Canada’s Immigration System: redefined and redesigned

In spring 2016 I had the opportunity to participate in a design challenge as part of an OCADU Masters level course: Policy Design and Innovation. As part of a team we looked at the Canadian Immigration system, specifically, the  family-class sponsorship process. We interviewed applicants, sponsors and successful citizens. We spoke with government employees and citizenship experts. We checked our assumptions and preconceived ideas while we discovered unknown situations just by listening to people’s stories.

We learned that what seemed like a linear process from the outside, was actually extremely complicated, fraught with confusion, uncertainty and stress. The difference could be illustrated as below:

screen-shot-2017-01-22-at-4-59-56-pm

 

Re-defining the beginning:

naila_saad

Naila and Saad- waited 18 months and during that time Saad was not allowed to work. Naila worked back-to-back contracts to keep up with bills.

By looking at the start of the family class sponsorship process through a different lens we saw that we could make significant improvements in the experience.

What we learned:

  • Where the beginning of the sponsorship process actually starts is a matter of perspective.
  • The beginning really matters and the choices people make early on can dramatically impact their experience. These beginning choices have implications for both the applicants and the IRCC later in the process.
  • From talking to both front line workers and applicants we discovered a real disconnect between the applicant’s reality and the IRRC’s perception of the applicant’s reality.
ruby

Ruby has been waiting 8 years for her sponsorship approval to come through.

If we want to improve the experience of the Family Class Sponsorship Program, the problem is not the process, the paperwork or the time required. The problem is the fear, stress and anxiety that the process creates for people. This insight, opened up the existing problem space and revealed a new set of opportunities to explore.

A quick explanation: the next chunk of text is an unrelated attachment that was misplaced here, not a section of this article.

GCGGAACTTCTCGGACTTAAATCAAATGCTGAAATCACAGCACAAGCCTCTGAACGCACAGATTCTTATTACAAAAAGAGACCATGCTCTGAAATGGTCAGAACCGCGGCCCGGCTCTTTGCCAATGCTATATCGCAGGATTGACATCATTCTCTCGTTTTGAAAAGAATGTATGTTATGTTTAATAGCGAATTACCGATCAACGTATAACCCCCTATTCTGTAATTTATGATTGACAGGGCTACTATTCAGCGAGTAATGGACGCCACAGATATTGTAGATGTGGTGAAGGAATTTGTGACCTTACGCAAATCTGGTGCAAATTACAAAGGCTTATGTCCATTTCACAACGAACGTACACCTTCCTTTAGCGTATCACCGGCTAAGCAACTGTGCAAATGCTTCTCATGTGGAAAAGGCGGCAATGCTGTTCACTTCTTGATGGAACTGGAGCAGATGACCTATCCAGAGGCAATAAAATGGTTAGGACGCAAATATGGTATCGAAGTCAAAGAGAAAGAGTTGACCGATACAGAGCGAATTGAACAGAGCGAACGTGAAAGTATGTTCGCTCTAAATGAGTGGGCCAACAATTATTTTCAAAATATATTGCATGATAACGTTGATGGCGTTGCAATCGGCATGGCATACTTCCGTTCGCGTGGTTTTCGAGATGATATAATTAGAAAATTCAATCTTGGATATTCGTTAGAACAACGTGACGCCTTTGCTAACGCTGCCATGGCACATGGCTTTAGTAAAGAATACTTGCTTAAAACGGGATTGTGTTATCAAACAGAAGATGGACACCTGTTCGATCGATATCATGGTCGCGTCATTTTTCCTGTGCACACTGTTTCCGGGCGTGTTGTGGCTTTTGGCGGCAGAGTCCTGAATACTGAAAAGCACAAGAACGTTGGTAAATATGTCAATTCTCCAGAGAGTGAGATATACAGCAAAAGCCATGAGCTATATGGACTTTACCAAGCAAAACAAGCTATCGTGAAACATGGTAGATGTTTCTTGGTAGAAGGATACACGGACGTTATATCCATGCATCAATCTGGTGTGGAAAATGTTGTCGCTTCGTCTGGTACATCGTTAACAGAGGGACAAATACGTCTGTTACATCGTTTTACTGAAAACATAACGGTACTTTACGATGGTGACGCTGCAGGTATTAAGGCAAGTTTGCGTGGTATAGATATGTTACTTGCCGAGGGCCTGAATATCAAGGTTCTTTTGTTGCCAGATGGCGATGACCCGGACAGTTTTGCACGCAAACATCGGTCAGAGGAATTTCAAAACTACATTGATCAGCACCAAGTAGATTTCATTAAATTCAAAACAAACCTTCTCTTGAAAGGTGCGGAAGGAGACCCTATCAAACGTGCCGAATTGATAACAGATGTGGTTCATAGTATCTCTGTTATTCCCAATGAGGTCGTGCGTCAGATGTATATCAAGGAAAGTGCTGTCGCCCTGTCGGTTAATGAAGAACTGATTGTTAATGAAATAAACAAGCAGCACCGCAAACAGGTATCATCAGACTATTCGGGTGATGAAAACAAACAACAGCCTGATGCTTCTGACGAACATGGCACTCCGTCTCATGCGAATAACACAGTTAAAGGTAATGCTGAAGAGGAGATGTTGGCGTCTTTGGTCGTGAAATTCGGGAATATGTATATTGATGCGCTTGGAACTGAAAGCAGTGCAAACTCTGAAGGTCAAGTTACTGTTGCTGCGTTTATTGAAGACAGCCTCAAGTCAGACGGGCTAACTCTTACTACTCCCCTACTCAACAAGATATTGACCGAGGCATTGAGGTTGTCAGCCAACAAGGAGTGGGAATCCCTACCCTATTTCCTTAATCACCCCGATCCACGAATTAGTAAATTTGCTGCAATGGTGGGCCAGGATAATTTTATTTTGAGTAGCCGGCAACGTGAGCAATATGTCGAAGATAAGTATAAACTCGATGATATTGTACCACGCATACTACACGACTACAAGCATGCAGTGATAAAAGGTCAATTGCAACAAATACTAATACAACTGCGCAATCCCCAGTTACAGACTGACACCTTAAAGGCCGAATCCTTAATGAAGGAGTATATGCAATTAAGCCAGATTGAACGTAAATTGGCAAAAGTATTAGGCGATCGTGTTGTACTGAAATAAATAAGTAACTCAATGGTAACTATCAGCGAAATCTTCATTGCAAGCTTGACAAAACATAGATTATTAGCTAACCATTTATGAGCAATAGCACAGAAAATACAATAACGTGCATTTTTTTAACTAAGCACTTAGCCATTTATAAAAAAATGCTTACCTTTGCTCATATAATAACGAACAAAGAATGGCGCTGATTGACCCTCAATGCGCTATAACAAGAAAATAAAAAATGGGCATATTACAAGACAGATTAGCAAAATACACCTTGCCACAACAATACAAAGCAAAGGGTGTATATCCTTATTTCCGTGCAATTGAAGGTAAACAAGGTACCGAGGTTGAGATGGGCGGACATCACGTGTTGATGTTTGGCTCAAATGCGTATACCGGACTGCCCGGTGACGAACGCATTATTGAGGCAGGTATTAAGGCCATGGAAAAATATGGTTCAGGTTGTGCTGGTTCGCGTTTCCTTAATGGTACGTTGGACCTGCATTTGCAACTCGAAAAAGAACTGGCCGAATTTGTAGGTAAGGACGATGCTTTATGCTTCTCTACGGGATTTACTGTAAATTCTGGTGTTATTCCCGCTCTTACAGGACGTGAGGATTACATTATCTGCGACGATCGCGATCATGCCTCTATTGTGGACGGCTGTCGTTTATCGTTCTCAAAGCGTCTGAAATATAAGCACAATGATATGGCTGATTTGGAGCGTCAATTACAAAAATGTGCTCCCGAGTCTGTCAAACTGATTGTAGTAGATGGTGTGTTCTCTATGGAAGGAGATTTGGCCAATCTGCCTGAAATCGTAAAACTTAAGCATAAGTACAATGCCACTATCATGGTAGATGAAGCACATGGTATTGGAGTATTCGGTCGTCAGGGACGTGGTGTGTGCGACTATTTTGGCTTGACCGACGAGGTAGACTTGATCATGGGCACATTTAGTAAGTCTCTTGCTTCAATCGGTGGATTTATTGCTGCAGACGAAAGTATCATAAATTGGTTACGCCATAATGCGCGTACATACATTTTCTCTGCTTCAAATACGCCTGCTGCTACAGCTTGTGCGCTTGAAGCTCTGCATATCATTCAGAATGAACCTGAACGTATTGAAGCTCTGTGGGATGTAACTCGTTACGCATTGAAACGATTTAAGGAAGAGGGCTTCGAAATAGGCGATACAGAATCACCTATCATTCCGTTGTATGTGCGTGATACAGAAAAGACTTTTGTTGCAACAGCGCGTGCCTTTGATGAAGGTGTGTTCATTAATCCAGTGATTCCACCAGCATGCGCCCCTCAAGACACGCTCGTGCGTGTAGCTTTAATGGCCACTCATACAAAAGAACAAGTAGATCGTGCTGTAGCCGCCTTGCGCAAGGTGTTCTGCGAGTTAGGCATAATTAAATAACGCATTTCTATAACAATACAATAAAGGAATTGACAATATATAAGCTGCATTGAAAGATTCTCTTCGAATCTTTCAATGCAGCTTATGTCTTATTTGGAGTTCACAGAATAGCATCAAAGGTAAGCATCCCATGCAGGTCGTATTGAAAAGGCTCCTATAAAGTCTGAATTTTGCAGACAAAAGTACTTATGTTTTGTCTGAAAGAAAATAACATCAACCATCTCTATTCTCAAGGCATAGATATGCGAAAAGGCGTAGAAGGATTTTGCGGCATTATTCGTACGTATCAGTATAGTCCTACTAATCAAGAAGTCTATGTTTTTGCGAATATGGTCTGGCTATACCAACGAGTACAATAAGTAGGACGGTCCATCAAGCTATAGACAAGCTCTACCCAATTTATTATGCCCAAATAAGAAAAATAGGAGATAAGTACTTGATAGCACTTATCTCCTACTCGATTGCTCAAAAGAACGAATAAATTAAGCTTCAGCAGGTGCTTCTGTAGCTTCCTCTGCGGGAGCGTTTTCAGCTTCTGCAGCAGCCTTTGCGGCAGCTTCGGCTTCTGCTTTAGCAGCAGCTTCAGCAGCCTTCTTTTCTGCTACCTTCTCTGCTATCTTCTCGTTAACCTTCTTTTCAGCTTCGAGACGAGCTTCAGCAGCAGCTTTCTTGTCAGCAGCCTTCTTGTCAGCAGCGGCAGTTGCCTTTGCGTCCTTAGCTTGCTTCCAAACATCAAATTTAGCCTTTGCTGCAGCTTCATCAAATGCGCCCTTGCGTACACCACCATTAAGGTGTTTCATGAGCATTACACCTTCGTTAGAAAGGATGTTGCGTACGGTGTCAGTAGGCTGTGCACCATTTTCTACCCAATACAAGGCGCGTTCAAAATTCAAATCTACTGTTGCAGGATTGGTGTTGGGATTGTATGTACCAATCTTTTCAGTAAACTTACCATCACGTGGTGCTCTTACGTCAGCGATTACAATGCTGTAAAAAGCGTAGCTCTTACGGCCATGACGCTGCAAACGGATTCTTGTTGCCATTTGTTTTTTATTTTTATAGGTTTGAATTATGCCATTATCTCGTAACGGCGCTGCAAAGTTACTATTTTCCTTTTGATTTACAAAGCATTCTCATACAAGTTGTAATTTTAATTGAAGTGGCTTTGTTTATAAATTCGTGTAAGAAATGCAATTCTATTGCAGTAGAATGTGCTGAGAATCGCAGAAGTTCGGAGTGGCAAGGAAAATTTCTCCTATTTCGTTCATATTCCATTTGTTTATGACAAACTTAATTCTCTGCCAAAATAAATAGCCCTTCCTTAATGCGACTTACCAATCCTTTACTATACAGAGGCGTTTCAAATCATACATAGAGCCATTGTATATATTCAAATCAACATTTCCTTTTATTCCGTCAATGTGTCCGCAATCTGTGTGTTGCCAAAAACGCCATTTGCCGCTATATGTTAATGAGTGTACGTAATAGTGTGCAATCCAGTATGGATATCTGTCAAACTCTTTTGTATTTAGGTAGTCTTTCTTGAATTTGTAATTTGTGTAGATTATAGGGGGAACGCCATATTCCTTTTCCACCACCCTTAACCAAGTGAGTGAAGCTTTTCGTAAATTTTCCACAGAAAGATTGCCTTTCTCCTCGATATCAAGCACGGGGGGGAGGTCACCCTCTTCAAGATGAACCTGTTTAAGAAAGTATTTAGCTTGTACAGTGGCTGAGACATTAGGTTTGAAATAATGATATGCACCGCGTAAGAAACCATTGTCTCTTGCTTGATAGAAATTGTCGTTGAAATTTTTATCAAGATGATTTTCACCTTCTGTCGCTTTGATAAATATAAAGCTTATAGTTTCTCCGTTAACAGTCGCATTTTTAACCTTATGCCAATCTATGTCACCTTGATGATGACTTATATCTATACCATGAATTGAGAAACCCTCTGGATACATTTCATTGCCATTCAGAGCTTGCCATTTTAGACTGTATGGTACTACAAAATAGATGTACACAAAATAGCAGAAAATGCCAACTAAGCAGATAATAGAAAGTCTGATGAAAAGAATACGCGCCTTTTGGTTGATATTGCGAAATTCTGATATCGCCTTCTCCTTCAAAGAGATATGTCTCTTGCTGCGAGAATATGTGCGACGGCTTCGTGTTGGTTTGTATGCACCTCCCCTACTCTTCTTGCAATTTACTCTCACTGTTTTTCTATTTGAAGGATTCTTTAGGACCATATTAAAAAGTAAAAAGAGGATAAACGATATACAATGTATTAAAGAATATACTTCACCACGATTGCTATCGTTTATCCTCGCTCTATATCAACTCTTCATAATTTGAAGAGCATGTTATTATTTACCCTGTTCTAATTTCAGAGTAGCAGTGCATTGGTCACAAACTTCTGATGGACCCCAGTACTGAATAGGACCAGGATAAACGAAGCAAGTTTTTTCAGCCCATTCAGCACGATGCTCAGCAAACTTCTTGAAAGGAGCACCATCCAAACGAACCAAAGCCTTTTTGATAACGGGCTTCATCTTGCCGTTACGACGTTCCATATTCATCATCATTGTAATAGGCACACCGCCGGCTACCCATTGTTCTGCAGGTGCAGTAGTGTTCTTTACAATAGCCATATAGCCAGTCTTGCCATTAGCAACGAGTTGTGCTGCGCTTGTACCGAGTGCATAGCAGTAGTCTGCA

With this reframe, we asked ourselves:

  • How might we alleviate stress and anxiety for everyone – both applicants and IRCC?
  • How might we use the concept  of multiple beginnings as an advantage?
  • How might we improve the system by working outside of the system?

What if we could connect people at the beginning stages of the process directly to people who have successfully completed the process and eliminate the needless anxiety and worry that comes with not having anyone to turn to for questions and advice?

New Leaf Project Pal, or Pal.
The IRCC will connect those without adequate history, to a Pal, a person from the online community, who has gone through the application procedure and is willing to provide emotional and experience- based support.

What if we could give people credit for having been in the system already? People who have filled out their forms, who may have gone to school here, worked and paid taxes here already. Future citizens, who already have a clearly established Canadian History.

Advanced admission status.
The record of the applicants who have multiple beginnings counts for them in a points system collected on their application journey. From visa to citizenship and everything in between, the information will be saved in an online database.

These two interventions into the beginning of the application process can act as strategic levers for change and dramatically improve the Family Class Sponsorship Process – for both applicants and IRCC staff.

Results were presented to Immigration, Refugees and Citizenship Canada (IRCC) in Ottawa.

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